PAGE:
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Biddulph Grange

Biddulph Grange

Date: 1960

Description: In 1810 John Bateman, a successful engineer and industrialist moved to Staffordshire when he bought the Knypersley Hall and Biddulph Grange estates. His son, James Bateman became fascinated by orchids at a very young age and in 1837, at the age of 26 James Bateman had the first of six parts of his book, 'Orchidaceae of Mexico and Guatemala' published. It is still the largest botanical book ever to be produced, and secured his reputation as a botanist worldwide. When James Bateman married Maria Sybilla in 1838 he became part of one of Cheshire's most distinguished families. Her family also had a strong gardening tradition. James Bateman met Edward Cooke, the artist and garden designer around 1847. Together they designed the scheme for Bateman's Biddulph estate. Bateman spent over twenty years designing the house, a lavish Italianate mansion. It was built c1868-9, but was largely burnt down in 1896. The gardens were begun before Cooke became involved, but he conceived the Italian and Chinese gardens, and the Egyptian Court.
The Biddulph Grange estate remained in the Bateman family until 1872, when it was bought by leading local industrialist, Robert Heath. His son, also Robert, inherited the house in 1893, but during alterations in 1896 a large part of the building was burnt down. A new house was built in 'heavy renaissance baronial style', which takes in the surviving wings of the old building. In 1923 the Grange became a hospital, and remained so until it was made a Conservation Area in the late 1970s. The National Trust acquired the estate in the early 1980s and began an extensive programme of restoration. Biddulph Grange has since been restored to its former Victorian glory and is a popular visitor destination.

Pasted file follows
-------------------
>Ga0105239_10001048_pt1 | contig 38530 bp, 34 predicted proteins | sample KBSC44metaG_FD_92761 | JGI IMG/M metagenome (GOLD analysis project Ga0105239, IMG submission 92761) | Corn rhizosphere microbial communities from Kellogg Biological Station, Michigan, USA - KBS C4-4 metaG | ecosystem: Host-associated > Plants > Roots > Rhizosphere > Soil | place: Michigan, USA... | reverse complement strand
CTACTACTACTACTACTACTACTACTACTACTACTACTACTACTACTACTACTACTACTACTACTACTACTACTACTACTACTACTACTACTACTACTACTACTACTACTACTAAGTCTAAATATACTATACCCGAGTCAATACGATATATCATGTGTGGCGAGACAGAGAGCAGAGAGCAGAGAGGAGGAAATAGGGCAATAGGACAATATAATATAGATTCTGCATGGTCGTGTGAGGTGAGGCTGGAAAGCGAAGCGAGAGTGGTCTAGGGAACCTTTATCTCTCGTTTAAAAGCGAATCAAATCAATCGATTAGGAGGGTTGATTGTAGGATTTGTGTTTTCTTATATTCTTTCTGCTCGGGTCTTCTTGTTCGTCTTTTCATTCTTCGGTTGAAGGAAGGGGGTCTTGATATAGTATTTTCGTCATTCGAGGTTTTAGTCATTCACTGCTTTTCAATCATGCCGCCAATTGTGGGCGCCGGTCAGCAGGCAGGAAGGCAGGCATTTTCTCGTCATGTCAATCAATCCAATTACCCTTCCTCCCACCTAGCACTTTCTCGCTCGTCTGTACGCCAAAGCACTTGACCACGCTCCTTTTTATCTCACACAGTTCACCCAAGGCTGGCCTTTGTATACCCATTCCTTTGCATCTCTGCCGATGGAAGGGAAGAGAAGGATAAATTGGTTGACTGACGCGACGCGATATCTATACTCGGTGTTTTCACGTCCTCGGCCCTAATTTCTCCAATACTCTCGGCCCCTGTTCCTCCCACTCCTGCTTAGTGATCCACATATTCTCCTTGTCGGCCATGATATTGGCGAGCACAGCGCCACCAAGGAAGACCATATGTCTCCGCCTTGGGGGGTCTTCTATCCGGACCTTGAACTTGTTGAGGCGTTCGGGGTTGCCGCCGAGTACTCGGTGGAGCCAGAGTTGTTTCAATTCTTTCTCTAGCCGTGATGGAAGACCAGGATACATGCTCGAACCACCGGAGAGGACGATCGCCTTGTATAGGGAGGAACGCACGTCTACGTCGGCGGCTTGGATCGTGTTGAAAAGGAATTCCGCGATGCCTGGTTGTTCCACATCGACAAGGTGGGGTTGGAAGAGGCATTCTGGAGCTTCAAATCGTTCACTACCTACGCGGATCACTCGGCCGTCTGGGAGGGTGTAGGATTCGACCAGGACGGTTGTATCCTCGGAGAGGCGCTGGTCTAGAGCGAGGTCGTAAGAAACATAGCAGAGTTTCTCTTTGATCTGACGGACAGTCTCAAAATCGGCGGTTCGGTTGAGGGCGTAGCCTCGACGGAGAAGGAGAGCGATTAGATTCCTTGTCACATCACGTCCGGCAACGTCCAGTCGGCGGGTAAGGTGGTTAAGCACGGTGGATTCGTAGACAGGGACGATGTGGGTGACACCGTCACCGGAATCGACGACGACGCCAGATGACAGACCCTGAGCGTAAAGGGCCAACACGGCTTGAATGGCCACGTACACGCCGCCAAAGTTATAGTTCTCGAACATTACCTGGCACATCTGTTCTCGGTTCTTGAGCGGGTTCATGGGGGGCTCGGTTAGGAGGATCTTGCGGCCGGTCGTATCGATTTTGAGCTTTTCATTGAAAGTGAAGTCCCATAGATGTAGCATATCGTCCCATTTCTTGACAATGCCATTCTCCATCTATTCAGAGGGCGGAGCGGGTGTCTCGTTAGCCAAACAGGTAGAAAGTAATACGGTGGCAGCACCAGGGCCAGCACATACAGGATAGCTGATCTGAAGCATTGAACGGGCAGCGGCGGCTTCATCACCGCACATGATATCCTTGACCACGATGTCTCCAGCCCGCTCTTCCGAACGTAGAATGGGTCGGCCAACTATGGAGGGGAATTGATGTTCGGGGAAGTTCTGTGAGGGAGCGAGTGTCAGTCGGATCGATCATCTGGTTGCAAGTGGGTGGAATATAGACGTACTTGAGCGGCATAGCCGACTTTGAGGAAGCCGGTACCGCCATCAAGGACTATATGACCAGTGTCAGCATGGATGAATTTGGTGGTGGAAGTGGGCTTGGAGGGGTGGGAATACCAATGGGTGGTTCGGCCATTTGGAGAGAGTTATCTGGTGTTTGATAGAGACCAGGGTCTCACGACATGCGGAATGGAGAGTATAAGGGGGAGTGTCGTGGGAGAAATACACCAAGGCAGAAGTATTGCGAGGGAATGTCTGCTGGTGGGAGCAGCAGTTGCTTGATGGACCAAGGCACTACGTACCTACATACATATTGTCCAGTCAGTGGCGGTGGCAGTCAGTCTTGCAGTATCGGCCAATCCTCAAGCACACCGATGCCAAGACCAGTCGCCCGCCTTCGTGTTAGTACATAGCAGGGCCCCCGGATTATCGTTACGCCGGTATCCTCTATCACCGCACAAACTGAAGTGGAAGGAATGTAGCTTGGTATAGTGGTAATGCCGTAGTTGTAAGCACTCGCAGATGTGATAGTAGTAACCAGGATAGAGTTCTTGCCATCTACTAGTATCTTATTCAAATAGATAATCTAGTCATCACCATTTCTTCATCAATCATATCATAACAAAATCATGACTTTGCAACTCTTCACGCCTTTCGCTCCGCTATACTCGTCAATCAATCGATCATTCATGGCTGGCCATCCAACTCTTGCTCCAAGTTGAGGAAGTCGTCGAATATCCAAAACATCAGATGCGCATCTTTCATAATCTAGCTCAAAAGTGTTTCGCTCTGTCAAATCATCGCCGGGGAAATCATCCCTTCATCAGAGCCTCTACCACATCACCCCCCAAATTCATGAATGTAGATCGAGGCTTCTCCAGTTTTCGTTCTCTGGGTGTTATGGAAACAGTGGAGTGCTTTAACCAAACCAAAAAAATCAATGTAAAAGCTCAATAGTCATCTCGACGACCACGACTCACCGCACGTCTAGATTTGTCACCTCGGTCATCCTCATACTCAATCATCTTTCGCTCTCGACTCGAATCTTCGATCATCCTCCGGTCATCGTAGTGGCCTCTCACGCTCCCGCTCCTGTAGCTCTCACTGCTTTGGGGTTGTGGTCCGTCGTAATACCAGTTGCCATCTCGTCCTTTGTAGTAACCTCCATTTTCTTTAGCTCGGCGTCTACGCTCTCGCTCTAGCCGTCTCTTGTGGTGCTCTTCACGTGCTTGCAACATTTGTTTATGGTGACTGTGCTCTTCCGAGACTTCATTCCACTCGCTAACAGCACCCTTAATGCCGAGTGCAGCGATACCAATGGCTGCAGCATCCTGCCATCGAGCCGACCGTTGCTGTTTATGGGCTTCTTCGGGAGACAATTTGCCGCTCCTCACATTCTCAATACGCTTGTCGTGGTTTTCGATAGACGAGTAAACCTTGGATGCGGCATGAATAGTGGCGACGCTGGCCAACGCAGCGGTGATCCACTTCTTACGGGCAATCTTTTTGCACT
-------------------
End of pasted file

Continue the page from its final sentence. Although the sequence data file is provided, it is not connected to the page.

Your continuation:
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Image creators: F. Frith & Co. Ltd. (Creator)

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Donor Ref: ' Unaccessioned  (28/5492)'

Source: Leek Library

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(c) Staffordshire County Council, 2003